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Mexico finds fire-god figure at top of Pyramid of the Sun

February 14, 2013|By Daniel Hernandez
  • A sculpture of the fire god Huehueteotl lies on its side in a photo from Mexico's National Institute of Anthropology and History. The piece was discovered at the top of the Pyramid of the Sun in Teotihuacan, near Mexico City.
A sculpture of the fire god Huehueteotl lies on its side in a photo from Mexico's… (European Pressphoto Agency )

MEXICO CITY -- Did the rulers of the ancient city of Teotihuacan dedicate their largest pyramid to the god of fire, the so-called old god with a signature beard and fire atop his head?

Mexican archaeologists announced this week that a figure of the god, called Huehueteotl, was found in a covered pit at the apex of the Pyramid of the Sun at Teotihuacan, a popular archaeological site north of Mexico City.

Excavations are ongoing, but the discovery suggests that a long-disappeared temple at the top of the pyramid was used to perform ritual offerings to the fire god, Mexico's National Institute of Anthropology and History, or INAH, said in a statement Monday.

Huehueteotl is known in the archaeology of various Mesoamerican civilizations, such as the Olmecs and Aztecs, and the Aztecs' predecessors in the Valley of Mexico, the Teotihuacanos. He is commonly represented as a viejo, or old man, sitting in a cross-legged position, often with a beard and a beaked nose, and with a hearth-like source of fire balanced on his head. Huehueteotl is associated with wisdom and rulership.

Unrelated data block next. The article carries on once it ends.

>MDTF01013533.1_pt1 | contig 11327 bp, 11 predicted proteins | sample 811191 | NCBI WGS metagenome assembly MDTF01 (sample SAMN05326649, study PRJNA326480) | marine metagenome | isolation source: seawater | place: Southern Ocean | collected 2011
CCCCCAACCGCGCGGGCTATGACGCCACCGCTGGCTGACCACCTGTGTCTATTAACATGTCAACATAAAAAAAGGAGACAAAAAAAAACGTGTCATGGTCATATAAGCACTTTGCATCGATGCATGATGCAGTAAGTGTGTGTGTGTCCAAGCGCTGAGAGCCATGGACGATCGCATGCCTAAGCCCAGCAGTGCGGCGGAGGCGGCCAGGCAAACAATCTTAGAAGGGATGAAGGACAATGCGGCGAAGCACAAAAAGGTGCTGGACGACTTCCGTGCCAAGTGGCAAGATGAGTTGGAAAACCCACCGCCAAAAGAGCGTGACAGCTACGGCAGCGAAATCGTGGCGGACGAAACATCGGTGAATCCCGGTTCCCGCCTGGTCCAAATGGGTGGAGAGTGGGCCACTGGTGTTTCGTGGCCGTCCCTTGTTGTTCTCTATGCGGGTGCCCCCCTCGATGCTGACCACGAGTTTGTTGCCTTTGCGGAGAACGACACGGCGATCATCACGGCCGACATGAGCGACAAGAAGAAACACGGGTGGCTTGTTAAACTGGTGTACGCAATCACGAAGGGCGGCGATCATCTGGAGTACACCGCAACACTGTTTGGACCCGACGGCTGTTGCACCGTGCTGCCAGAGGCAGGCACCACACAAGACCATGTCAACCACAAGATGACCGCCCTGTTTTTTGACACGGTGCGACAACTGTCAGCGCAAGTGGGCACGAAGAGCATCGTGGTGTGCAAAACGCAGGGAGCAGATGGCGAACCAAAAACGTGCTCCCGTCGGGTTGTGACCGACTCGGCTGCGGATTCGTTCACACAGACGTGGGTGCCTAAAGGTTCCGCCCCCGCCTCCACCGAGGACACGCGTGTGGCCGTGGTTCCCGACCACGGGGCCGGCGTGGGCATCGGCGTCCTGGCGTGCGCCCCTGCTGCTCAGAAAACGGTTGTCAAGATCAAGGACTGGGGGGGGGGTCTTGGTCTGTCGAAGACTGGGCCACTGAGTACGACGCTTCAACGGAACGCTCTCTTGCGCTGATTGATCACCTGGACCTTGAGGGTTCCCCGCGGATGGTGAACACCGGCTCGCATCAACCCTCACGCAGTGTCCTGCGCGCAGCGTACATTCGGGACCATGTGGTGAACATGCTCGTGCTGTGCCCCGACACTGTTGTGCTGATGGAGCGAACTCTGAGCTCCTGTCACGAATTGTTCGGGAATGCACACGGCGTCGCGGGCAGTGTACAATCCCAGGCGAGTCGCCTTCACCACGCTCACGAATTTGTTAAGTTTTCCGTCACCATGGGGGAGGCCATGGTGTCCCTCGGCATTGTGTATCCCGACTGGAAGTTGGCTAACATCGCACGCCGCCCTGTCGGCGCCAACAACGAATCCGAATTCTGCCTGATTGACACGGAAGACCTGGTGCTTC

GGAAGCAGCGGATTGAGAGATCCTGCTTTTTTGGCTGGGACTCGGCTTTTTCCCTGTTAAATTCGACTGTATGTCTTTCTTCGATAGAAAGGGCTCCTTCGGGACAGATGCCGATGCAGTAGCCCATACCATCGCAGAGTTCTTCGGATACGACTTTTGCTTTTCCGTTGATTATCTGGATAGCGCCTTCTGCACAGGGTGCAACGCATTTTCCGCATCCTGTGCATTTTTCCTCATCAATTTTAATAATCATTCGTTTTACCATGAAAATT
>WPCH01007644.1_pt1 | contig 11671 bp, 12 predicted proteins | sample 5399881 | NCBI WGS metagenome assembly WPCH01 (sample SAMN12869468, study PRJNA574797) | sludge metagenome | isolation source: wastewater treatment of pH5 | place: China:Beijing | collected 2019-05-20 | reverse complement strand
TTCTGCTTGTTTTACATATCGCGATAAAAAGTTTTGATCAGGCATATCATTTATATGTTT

Archaeologists found the Huehueteotl, along with two stone pillars, in a covered pit about 15 feet deep, at a height of about 214 feet from the ground. The pit is below the remnants of a platform at the top of the Pyramid of the Sun that probably served as the foundation for a temple.

The people of Teotihuacan finished building the pyramid around AD 100 and destroyed its apex temple themselves around the end of the 5th century or the beginning of the 6th century, INAH said.

Archaeologists did not know that a pit existed at the top of the stepped pyramid, renowned as one of the largest of its kind in the Americas. It is now thought that Leopoldo Batres, the pioneering archaeologist who restored the pyramid to the basic form seen today, covered the platform a century ago without properly excavating it.

"Once we didn't find the bottom of the platform, upon further digging we figured out it was pit," INAH archaeologist Nelly Nuñez said in a video.

In 2011, INAH archaeologists announced they had found a 400-foot-long tunnel at the base of the Pyramid of the Sun, which is still being studied. Mexico's government has been excavating the structure in earnest since 2005. Only a fraction of the Teotihuacan site has been studied in about 100 years of government archaeological work there.

The Huehueteotl was uncovered between June and December. It weighs 418 pounds and is made of a gray volcanic stone. An INAH spokeswoman said Wednesday that the fire-god figure and other objects found with it were still being examined. It was unclear when they might be exhibited to the public.


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